“Social bonds” – an admittedly loose term in developing finance – are quickly becoming one of the Next-Big-Things.  In fact, since 2017, the International Finance Corporation (an affiliate of the World Bank) has issued 39 social bonds totaling more then $3 billion.  While the issuance of traditional forms of bonds is expected to decline this year, social bond issuance is skyrocketing.

So what gives? Is this a fad, or an important new trend? And how can we be sure meaningful impacts are achieved?

First, some basics.  According to the International Capital Markets Association (ICMA) – the leading industry association for bond market participants – social bonds are what they call “use of proceeds bonds” that raise funds from investors for new and existing projects with positive social outcomes.  The ICMA has even published Social Bond Principles (see https://www.icmagroup.org/assets/documents/Regulatory/Green-Bonds/June-2020/Social-Bond-PrinciplesJune-2020-090620.pdf), a set of voluntary guidelines for issuing these kinds of instruments.

Are social bonds the same as sustainability bonds?  What about green bonds?  Well, in many respects classification of these various bond types is still a bit of a dark art.  For what it’s worth, ICMA distinguishes between social bonds, sustainability bonds, and green bonds, all under the general umbrella of “sustainable debt markets”.

In any event, the numbers tell the tale.  Total social bond issuance in 2019 was around $20 billion, which comprised only 5% of overall sustainable debt issuance of some $400 billion.  But this picture is rapidly changing.  Morgan Stanley, a leading investment bank, reports that the issuance of new social and sustainability bonds combined reached $32 billion in April 2020 alone.  Moreover, this was the first time in history that these kinds of bonds outpaced the issuance of green bonds in a single month.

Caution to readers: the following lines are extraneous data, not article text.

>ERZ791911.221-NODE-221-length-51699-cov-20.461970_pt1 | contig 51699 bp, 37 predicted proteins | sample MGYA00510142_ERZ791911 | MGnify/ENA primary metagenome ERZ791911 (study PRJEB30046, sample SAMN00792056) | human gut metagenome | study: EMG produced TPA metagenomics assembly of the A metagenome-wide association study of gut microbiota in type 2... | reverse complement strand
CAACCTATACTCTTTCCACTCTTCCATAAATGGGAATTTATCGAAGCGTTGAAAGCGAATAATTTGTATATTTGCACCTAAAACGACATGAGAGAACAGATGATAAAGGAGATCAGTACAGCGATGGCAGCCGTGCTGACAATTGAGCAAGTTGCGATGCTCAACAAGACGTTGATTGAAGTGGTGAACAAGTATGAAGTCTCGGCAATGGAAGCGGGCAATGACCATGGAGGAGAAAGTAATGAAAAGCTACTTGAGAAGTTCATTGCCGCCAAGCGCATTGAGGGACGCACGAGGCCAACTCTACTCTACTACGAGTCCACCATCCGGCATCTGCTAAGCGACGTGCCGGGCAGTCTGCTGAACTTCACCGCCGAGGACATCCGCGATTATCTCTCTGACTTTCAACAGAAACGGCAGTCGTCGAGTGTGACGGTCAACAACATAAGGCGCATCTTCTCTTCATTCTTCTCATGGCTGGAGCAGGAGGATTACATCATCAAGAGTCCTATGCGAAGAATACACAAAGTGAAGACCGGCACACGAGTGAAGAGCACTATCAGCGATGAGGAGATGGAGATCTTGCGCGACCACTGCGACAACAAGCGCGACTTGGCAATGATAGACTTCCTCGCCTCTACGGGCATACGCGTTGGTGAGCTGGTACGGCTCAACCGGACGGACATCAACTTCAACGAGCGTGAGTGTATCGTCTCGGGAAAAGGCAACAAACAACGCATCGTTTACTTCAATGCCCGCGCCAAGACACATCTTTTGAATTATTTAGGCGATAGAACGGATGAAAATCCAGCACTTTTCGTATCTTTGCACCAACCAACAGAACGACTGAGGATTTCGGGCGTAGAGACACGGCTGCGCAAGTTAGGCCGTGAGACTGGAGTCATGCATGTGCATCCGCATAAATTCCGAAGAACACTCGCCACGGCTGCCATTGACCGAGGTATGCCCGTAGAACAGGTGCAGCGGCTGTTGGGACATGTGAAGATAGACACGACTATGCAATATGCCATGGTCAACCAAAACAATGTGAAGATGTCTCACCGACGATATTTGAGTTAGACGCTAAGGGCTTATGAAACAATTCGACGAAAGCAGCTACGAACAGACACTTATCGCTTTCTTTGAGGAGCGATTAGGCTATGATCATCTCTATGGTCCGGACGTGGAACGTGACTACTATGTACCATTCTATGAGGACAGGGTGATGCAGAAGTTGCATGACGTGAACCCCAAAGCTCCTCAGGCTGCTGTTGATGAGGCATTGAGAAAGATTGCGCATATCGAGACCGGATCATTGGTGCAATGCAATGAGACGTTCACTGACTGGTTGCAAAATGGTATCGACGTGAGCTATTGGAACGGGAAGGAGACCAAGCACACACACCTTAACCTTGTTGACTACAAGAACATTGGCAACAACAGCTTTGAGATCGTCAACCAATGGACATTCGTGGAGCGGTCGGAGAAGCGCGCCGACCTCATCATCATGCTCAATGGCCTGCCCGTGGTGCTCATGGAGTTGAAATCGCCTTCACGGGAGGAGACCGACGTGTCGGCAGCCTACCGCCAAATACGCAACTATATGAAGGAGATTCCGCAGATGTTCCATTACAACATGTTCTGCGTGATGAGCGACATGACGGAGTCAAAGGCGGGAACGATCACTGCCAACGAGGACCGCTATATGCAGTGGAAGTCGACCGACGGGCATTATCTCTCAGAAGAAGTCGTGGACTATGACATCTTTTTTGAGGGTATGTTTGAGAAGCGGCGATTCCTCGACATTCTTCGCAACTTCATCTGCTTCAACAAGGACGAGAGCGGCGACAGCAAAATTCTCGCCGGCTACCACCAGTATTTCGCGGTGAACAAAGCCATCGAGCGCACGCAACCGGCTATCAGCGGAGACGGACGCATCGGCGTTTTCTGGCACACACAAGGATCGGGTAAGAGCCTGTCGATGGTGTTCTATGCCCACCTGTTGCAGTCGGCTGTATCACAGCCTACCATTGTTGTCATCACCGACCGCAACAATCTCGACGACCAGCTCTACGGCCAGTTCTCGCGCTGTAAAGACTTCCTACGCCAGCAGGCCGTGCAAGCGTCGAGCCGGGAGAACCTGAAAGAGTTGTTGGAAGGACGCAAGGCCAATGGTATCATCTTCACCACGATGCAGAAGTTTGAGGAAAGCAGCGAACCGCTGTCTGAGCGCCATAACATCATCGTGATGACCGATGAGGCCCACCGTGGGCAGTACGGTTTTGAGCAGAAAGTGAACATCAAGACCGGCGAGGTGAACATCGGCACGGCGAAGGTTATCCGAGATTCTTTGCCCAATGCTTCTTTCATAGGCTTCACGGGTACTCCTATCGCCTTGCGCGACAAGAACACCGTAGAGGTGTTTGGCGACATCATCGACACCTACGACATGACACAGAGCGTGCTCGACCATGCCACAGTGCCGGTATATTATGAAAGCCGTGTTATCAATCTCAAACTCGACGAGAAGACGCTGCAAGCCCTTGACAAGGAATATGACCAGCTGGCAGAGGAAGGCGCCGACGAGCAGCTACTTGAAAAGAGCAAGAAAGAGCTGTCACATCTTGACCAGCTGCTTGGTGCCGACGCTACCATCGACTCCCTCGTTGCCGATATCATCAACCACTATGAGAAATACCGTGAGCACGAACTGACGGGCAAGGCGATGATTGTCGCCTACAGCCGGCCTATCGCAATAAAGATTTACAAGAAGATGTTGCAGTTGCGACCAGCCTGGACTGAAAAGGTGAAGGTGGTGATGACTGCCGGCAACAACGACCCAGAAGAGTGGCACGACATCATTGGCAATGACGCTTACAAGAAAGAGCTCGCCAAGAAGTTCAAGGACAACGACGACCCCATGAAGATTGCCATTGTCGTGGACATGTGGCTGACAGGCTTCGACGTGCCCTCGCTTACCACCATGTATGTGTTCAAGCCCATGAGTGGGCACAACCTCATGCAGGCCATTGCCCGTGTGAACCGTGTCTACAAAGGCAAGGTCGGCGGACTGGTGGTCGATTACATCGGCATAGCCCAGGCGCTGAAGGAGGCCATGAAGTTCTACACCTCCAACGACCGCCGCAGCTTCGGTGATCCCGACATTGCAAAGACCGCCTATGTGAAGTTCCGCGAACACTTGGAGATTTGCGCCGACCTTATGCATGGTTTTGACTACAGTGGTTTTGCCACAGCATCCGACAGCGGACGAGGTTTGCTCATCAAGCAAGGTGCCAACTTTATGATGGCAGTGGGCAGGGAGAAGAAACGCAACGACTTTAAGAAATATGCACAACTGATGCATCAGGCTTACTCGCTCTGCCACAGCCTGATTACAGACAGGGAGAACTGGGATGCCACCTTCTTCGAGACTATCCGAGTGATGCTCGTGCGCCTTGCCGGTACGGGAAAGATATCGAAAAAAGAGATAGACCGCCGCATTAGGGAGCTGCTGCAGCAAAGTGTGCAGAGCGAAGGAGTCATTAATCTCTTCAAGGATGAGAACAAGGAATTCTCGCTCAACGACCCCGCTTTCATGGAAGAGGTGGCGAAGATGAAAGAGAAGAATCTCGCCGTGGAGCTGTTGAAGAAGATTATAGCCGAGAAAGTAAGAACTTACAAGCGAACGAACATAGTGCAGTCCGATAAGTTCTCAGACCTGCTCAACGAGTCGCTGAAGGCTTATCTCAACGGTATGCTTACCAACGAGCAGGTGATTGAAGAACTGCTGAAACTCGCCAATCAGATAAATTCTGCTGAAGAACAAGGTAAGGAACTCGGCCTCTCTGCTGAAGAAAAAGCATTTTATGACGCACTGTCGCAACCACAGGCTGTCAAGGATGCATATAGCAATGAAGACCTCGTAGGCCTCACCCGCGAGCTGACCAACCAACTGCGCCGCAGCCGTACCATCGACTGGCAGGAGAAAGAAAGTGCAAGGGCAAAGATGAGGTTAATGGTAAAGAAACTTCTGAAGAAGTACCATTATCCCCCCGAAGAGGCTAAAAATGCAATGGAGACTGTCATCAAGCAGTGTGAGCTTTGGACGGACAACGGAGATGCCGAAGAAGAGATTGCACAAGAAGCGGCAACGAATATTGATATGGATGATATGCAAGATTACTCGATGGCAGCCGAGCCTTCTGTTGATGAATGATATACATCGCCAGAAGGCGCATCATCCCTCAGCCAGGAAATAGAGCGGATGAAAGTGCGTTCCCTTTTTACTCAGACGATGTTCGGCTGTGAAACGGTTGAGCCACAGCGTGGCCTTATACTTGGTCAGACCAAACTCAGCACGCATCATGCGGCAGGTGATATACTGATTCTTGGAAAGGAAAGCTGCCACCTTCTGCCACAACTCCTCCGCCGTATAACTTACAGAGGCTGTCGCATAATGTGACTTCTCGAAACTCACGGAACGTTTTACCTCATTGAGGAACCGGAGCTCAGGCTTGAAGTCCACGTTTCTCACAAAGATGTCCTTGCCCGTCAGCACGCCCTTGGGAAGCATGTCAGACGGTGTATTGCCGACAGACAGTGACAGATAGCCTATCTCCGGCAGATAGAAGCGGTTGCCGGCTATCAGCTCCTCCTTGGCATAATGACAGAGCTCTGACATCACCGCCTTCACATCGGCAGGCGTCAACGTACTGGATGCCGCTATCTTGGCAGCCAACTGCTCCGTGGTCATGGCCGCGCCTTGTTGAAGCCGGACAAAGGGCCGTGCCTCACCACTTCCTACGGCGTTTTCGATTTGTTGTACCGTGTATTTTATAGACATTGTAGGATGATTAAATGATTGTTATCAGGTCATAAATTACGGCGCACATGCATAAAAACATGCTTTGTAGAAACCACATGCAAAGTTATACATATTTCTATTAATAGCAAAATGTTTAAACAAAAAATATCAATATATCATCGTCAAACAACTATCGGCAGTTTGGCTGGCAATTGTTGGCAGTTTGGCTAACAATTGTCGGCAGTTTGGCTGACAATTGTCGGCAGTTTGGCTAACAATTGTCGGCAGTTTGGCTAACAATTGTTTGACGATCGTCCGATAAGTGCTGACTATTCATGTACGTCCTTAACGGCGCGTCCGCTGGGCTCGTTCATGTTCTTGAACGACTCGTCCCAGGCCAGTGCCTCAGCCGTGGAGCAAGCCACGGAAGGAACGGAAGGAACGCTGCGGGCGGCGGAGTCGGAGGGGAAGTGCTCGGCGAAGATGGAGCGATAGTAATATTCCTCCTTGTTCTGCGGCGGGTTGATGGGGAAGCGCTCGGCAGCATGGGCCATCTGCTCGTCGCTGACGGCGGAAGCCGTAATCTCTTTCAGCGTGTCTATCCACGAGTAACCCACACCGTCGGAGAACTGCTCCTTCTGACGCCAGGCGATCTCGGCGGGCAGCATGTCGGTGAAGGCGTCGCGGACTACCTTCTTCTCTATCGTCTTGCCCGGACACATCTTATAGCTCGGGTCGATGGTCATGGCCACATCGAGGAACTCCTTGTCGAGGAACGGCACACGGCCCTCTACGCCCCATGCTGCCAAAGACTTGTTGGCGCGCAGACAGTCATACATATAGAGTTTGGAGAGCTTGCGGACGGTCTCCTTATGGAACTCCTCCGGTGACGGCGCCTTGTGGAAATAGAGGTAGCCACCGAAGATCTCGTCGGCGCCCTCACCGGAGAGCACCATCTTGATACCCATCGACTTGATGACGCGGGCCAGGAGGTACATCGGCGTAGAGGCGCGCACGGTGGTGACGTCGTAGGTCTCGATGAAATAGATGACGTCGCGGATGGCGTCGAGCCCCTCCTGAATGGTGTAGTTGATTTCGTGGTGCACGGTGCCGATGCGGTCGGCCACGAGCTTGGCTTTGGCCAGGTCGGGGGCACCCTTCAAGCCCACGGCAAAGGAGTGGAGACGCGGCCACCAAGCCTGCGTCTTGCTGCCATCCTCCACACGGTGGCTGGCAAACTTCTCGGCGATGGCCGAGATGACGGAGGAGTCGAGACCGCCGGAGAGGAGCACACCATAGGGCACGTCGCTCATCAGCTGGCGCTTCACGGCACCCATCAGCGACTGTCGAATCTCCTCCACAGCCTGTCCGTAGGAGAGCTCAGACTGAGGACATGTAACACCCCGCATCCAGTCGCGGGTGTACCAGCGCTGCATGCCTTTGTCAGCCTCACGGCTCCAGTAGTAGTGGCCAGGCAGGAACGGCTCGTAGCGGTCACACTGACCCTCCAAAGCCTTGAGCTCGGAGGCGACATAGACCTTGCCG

So who is benefiting from this growing business?  In theory, it should all be about improving lives in underserved countries and communities.  Social bonds typically focus on outcomes such as enhanced food security, improved education, access to health care, and building local financing capacity – all great aims in working toward the Sustainable Development Goals.

In practice, the picture is still evolving.  Certainly, the investor community has hoped on board.  In 2017, the Council of Europe Development Bank issued a 10-year bond totaling EUR 500 million, with proceeds allocated to social housing, education, and micro-to-small enterprises.  Interestingly, investors in the bond were spit relatively equally between central banks, financial institutions, asset managers, and institutional investors – all eager participants in demonstrating socially-responsible investing.

As well, investment banks are staunch supporters, not least due to underwriting fees they can earn by structuring and selling these bonds.  How lucrative is this business?  Recall above, the $32 billion in sustainability and social bonds issued in April 2020.  Assuming a relatively conservative upfront underwriting fee of 0.5% (these fees can vary for a host of reasons, but generally fall in the range of 0.25% to 0.70%), this equates to $160 million.  Project that out over a year and you have a $2 billion global niche industry for these banks.

Finally, what about end beneficiaries?  How many lives are being improved on the ground?  And it is all worth the cost?  Here, the picture is still fuzzy; in many ways, the measurement of results is still scrambling to catch up to the issuance of the bonds.  According to a 2018 report by Impact Investment Lab (see https://www.icmagroup.org/assets/documents/Regulatory/Green-Bonds/Public-research-resources/II-LAB2019-02Social-Bonds-130219.pdf), several issues persists: (i) impact reports favour outputs (e.g., numbers of SMEs financed) over impact (e.g., improvements in health); (ii) data collecting and processing mechanisms are lagging; and (iii) impact evaluation approaches lack harmonization.  Further, Standard & Poor’s, an international agency that rates social bonds, notes that “while significant steps have been made to standardize social bond disclosure and reporting, we believe issues persist and improvements have been slow to proliferate”.

All in all, we can applaud the growing interest in social bonds by the investment community, and the promise these instruments hold to change lives and livelihoods for the better.  However, it will take sustained engagement from actors across the development funding spectrum to ensure social bonds continue to evolve to meet their tremendous potential.